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FCRA: What does it mean now?

Debtor’s financial records are available to debt collectors through Accurint, a service provided by LexisNexis; however, earlier this month, a federal judge required a payment of $13.5M for violations of the FCRA. The violation was caused by LexisNexis’ refusal to allow consumers to review their own records, possible because of a questionable call on the part of the FTC. The judge opines that much of the case is speculative and unclear.

From a consumer perspective, this case has serious negative ramifications. Is an agency allowed to sell thousands of consumer records, for years, without the consent of the consumers? And, the only repercussion is a slap on the wrist financially? As of today, the company is still operating and still offering consumer records to corporations.

From an employer perspective, where does the law stand on the employers’ rights to learn more about their potential employee? The FCRA law is clear—the employer must be able to review the information chosen. A consumer report, for the purposes of a job application, includes the following:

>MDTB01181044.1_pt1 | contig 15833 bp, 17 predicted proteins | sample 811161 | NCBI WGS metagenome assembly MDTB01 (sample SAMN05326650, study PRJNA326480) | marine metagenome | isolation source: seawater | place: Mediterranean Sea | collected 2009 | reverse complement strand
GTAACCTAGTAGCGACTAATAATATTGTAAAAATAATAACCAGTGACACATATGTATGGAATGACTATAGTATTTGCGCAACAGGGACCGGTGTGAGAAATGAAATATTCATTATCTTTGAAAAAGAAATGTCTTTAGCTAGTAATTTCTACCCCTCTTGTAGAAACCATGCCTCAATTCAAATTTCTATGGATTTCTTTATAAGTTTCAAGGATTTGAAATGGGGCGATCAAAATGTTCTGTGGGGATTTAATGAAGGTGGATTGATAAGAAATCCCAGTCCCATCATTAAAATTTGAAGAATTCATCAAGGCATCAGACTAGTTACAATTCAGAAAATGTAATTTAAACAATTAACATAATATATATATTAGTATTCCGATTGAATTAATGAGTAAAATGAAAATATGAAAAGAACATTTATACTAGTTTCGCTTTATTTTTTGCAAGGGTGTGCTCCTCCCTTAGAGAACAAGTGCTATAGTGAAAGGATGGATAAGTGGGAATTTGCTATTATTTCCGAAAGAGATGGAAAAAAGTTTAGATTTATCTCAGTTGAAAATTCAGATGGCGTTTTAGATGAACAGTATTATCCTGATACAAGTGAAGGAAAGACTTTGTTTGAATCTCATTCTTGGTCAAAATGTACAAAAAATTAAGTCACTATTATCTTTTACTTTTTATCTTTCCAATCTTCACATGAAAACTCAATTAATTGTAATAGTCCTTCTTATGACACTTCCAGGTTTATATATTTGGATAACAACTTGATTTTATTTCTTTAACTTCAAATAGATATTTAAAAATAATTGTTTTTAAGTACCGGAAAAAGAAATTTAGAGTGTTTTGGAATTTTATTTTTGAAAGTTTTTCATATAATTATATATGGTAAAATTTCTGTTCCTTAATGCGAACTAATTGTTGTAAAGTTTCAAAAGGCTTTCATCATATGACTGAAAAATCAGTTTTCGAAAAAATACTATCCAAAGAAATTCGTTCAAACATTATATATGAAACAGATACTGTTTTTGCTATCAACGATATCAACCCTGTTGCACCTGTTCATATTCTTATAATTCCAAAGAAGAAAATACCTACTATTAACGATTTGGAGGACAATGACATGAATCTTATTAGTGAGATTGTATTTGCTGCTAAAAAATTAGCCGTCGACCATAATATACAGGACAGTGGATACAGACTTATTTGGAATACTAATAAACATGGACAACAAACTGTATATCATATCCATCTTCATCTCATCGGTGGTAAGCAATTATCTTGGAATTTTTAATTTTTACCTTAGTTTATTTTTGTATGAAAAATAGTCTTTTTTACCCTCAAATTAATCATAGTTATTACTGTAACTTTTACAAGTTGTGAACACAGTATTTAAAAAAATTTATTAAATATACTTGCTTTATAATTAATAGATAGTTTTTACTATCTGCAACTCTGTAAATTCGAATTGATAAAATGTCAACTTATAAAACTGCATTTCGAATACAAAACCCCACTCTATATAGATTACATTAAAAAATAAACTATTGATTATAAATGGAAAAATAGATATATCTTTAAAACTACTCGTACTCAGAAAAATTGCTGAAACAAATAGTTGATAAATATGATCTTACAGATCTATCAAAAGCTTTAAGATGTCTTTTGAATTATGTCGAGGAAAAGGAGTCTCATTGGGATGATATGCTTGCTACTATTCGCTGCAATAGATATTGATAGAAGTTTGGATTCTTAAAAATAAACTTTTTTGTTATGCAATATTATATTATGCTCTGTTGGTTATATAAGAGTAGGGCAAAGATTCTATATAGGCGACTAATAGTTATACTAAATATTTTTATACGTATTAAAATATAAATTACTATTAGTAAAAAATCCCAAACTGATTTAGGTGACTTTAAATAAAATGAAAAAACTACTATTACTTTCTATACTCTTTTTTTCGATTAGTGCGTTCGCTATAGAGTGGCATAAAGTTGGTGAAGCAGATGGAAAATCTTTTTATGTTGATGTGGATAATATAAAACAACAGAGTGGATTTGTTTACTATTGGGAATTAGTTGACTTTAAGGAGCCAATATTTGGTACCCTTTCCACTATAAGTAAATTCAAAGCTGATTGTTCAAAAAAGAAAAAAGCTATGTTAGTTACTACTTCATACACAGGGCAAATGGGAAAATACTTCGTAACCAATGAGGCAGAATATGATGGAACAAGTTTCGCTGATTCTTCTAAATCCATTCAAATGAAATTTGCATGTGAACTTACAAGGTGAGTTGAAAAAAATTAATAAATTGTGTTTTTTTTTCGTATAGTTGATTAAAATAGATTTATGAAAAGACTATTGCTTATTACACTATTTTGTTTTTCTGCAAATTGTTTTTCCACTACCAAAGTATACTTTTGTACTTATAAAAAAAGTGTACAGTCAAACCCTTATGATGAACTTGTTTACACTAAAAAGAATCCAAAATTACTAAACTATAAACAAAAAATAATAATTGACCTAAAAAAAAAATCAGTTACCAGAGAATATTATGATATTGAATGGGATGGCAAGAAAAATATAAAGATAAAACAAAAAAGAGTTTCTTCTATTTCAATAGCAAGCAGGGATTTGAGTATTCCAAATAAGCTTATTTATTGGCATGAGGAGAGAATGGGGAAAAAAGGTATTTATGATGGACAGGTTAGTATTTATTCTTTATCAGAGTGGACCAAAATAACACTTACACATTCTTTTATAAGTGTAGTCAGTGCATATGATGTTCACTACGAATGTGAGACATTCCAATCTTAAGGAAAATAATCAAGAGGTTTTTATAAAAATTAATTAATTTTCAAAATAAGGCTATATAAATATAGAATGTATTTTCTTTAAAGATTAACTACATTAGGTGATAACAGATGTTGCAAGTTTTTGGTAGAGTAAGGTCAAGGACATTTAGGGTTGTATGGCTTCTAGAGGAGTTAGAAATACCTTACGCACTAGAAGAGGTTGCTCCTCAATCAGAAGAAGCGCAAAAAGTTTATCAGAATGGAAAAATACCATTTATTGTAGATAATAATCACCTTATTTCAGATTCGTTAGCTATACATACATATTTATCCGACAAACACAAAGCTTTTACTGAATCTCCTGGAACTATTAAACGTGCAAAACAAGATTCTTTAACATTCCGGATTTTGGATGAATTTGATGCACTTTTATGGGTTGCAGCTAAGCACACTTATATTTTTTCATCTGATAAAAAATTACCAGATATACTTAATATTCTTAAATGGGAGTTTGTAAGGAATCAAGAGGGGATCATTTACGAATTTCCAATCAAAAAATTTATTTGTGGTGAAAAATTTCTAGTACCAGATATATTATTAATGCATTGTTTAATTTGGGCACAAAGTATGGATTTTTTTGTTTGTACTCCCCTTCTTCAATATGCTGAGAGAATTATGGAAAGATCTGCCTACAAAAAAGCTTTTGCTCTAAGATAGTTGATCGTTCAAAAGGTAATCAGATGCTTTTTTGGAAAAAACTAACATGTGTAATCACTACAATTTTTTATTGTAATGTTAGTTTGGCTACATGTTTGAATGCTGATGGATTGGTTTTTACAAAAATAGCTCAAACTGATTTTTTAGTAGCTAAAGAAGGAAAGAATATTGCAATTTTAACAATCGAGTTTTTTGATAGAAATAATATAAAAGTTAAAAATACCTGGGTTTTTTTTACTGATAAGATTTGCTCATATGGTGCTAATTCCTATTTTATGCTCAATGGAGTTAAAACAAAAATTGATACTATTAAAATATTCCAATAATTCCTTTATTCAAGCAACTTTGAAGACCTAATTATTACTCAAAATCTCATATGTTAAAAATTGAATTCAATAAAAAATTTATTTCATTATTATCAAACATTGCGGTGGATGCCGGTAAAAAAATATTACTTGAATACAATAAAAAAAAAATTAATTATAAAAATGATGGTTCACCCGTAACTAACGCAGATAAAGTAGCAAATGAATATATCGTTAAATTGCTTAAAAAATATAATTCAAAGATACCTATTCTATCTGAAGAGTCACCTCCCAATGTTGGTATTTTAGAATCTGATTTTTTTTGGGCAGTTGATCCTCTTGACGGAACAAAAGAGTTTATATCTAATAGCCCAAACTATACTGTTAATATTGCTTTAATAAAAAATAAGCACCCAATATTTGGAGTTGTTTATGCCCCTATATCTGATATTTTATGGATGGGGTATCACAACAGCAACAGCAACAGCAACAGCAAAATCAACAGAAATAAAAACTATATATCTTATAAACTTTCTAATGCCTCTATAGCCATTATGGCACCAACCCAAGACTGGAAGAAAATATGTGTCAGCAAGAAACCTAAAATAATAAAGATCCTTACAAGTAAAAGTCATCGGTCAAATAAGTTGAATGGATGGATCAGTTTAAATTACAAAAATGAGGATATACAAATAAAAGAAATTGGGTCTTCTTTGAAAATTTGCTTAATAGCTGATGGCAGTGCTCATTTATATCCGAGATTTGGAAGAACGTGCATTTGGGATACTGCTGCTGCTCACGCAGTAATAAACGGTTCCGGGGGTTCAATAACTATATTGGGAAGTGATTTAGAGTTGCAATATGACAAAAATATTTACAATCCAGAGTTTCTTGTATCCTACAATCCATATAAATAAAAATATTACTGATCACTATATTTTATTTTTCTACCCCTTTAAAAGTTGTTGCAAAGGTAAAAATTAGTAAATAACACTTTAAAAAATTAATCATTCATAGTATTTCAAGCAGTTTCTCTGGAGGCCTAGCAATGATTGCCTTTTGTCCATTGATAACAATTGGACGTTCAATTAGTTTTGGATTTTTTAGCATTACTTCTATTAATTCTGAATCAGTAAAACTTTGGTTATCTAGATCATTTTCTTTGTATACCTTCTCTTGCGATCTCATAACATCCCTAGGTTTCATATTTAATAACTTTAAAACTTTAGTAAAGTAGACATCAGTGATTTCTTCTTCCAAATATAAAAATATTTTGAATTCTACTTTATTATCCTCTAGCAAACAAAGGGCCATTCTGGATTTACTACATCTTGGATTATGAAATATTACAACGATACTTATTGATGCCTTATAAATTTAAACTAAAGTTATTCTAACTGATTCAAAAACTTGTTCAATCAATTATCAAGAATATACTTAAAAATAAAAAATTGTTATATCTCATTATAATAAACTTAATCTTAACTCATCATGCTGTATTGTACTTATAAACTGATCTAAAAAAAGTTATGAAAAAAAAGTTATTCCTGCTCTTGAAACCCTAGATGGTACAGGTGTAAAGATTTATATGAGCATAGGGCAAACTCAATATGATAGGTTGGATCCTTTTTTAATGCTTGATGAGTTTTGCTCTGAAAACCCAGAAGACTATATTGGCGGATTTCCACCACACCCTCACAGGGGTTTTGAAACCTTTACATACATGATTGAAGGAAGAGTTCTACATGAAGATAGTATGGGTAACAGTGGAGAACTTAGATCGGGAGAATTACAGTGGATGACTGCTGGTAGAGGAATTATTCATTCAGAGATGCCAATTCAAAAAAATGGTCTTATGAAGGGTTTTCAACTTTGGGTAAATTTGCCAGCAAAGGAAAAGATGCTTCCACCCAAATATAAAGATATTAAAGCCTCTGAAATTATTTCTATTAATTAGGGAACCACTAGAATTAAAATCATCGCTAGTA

• Credit reports
  • Criminal and civil record reports
  • Social security trace
  • Education, employment and professional license verification
  • Driving records

How you use this information makes all the difference.  You must follow the correct procedure, set by the EEOC and the FCRA. The procedures were revised in 2013—make sure you have the latest information available to maintain compliance.

Helpful links:

Background Checks: What Employers Need to Know

Background Checks: What Job Applicants and Employees Should Know

How does this apply to your employment screening? Are you compliant? Learn more.

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